Diplomacy Changes Dramatically as Ambassadors Become Lobbyists

By Geracimos, Ann | Insight on the News, June 28, 1999 | Go to article overview

Diplomacy Changes Dramatically as Ambassadors Become Lobbyists


Geracimos, Ann, Insight on the News


Reminiscing about highlights of his time in Washington, former Austrian ambassador Helmut Tuerk giggles with delight as he tells how he caught "the big one." The big one in this case wasn't a treaty or diplomatic coup. The genial diplomat, a lawyer by training, had landed a blue marlin off the coast of Guam. "Some people have lived in Guam for 10 years and never caught one,"

Tuerk says, pointing with pride to a photograph of the scene on the wall in his office in the nation's capital. Tuerk, like many of the 165 resident ambassadors in the United States, travels a lot. He has visited all 50 states, making friends for Austria and promoting homeland products and tourism. His style is not unusual among today's foreign envoys in Washington because the business of diplomacy is increasingly, well, business.

Many ambassadors are cultural and commercial emissaries as well as the chief political representatives of their countries. As Tuerk's travels show, the ambassadors often perform the functions of public-relations officials and one-person chambers of commerce.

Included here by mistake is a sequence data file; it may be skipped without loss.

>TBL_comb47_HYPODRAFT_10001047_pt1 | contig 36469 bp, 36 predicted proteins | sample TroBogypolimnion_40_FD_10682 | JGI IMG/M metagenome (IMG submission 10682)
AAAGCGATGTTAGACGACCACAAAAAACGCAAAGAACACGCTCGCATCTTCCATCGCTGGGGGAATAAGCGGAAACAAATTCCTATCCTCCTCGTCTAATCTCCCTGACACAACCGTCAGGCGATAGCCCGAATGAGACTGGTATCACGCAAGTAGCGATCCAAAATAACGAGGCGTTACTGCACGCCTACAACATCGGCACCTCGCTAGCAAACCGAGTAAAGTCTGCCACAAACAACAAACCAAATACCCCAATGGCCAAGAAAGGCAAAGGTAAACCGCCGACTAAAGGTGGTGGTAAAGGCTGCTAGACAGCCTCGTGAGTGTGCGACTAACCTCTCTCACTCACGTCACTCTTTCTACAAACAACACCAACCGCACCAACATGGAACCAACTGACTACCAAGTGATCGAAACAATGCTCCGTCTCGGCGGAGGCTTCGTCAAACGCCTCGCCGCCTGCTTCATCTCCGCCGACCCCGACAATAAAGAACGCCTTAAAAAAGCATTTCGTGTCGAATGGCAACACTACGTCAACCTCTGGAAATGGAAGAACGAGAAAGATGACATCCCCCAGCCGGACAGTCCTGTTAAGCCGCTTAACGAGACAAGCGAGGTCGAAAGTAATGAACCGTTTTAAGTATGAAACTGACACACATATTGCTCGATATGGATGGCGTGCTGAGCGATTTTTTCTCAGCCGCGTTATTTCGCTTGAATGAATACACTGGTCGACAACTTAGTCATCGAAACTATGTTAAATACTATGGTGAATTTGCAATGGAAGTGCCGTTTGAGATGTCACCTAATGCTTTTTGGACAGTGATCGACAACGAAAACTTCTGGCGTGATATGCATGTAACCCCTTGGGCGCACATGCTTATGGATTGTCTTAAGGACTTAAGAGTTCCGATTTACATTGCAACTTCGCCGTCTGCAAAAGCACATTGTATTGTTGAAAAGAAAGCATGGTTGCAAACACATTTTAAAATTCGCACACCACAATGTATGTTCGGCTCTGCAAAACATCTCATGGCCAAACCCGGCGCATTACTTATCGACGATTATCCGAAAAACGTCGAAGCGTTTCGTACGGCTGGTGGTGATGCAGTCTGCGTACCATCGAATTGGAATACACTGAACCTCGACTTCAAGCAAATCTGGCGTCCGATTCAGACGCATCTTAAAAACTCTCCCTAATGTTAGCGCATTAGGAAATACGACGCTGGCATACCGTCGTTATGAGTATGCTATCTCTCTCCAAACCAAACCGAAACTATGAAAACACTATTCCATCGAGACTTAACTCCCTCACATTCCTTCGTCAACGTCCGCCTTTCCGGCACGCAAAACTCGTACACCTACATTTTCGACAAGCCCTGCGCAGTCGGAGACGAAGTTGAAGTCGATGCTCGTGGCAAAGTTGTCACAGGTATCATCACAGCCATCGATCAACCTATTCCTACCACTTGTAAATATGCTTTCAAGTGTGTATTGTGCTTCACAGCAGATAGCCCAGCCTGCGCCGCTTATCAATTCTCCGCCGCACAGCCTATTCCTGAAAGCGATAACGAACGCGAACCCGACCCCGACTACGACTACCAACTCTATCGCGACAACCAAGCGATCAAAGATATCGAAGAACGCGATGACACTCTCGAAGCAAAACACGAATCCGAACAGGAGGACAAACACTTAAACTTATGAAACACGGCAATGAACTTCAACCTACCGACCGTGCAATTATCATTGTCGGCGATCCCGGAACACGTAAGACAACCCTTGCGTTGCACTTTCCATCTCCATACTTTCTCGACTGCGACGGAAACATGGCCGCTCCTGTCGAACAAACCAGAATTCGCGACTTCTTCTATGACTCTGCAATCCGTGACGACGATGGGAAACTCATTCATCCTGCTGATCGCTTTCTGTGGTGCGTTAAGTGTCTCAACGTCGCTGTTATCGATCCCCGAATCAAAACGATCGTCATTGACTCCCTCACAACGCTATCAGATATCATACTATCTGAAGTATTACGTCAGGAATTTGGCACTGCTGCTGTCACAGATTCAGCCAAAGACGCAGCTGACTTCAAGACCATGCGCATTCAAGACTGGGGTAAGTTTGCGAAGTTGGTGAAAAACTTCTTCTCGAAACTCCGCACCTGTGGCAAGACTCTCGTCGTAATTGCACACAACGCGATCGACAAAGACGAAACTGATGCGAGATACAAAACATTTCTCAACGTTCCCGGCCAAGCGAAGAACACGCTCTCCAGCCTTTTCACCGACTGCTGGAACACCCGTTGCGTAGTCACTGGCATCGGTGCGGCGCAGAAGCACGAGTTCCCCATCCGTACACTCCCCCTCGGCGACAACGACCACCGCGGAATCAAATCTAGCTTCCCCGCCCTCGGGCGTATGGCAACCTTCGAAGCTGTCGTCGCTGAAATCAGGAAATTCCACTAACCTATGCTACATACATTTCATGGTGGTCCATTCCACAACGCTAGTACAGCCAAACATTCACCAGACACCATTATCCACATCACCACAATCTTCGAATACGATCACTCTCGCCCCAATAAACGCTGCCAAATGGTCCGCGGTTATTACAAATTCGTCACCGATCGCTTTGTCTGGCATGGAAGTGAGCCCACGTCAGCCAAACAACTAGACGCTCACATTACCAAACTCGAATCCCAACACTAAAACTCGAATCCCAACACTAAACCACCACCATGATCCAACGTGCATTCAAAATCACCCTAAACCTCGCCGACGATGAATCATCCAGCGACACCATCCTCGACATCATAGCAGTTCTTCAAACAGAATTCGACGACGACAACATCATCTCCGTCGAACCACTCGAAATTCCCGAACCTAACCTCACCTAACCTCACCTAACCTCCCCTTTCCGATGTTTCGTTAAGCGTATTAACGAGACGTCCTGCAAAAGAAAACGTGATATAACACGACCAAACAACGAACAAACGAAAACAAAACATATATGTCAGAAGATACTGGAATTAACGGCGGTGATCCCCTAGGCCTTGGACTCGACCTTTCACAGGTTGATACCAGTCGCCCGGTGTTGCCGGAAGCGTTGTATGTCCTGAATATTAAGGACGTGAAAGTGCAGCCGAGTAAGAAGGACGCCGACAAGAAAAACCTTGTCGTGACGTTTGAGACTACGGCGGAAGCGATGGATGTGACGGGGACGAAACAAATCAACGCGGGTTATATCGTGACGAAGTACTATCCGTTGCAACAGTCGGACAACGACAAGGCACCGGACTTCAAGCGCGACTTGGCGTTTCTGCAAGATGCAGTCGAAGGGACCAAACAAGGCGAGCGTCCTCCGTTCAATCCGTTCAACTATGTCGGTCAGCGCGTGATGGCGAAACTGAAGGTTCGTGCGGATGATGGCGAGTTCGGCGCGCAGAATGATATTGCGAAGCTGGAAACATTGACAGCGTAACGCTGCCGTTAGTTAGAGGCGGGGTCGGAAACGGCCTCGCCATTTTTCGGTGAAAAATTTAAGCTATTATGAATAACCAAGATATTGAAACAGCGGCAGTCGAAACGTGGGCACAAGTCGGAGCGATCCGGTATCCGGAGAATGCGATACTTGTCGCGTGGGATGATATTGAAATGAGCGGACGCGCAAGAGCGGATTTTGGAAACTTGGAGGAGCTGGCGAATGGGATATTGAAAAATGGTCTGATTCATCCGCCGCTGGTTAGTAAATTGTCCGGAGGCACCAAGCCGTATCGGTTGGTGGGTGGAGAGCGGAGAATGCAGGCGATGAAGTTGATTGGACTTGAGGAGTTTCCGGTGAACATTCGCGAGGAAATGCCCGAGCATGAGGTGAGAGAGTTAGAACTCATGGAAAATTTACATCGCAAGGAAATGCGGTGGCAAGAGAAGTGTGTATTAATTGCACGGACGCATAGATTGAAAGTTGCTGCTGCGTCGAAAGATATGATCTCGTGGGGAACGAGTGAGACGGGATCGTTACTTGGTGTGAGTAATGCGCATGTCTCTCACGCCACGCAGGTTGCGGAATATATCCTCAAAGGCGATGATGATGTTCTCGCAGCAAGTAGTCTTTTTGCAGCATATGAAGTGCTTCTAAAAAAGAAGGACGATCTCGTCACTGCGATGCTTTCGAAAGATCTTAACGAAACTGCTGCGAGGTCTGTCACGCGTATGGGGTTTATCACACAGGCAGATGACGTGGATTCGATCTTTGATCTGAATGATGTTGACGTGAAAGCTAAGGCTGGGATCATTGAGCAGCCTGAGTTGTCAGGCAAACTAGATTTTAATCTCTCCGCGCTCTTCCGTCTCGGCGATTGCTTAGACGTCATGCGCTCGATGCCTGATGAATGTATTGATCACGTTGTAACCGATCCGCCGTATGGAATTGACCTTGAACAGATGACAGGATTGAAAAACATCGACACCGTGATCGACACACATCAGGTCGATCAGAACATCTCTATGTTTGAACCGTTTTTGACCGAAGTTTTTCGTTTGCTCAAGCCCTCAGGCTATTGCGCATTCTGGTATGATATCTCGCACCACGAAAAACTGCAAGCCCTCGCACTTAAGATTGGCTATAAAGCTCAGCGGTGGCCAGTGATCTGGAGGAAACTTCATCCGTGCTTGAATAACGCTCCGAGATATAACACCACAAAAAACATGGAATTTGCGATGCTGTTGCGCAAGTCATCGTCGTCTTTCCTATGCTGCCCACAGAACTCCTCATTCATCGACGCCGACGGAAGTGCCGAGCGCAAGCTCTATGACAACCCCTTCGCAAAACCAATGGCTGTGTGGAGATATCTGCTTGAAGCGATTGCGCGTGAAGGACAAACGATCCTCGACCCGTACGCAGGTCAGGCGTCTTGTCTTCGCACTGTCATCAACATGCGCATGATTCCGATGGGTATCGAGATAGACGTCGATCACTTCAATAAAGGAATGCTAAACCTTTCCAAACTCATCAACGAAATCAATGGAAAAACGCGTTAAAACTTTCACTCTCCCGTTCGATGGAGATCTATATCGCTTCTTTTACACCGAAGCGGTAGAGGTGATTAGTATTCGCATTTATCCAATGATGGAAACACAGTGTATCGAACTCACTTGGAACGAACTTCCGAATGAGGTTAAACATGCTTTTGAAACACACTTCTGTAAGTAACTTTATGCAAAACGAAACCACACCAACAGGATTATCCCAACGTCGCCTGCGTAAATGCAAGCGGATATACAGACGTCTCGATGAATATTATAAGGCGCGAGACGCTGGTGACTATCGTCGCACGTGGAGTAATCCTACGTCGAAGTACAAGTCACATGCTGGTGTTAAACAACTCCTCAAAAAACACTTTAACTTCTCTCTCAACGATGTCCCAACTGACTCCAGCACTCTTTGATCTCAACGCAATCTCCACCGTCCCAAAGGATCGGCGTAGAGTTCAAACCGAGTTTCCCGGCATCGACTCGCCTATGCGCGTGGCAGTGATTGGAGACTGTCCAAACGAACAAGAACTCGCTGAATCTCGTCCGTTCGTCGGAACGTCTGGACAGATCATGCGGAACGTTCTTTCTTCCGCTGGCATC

In his travels, Tuerk has courted government officials and corporate heads. As a result, Ohio, Idaho and Virginia sent trade delegations to Austria. And a group of Austrian tourists will fly to U.S. territories in the South Pacific to celebrate the new year at the international date line.

"We place very strong emphasis on the commercial area because, more and more, traditional diplomacy is changing to economics-oriented diplomacy," says Tuerk, who recently left the United States to serve as chief of staff for the Austrian federal president. But before he left, he lured 30,000 visitors to Austria's imposing chancery for cultural events since 1991. Two years ago, Tuerk and his wife, Monika, brought the Viennese Opera Ball to Washington -- preceded by several weeks of waltz lessons in the chancery. In addition, the couple have sponsored black-tie musicales that are reminiscent of the old days when embassy salons were the center of Washington social life.

"It's a whole new ballgame," says longtime lobbyist Edward J.

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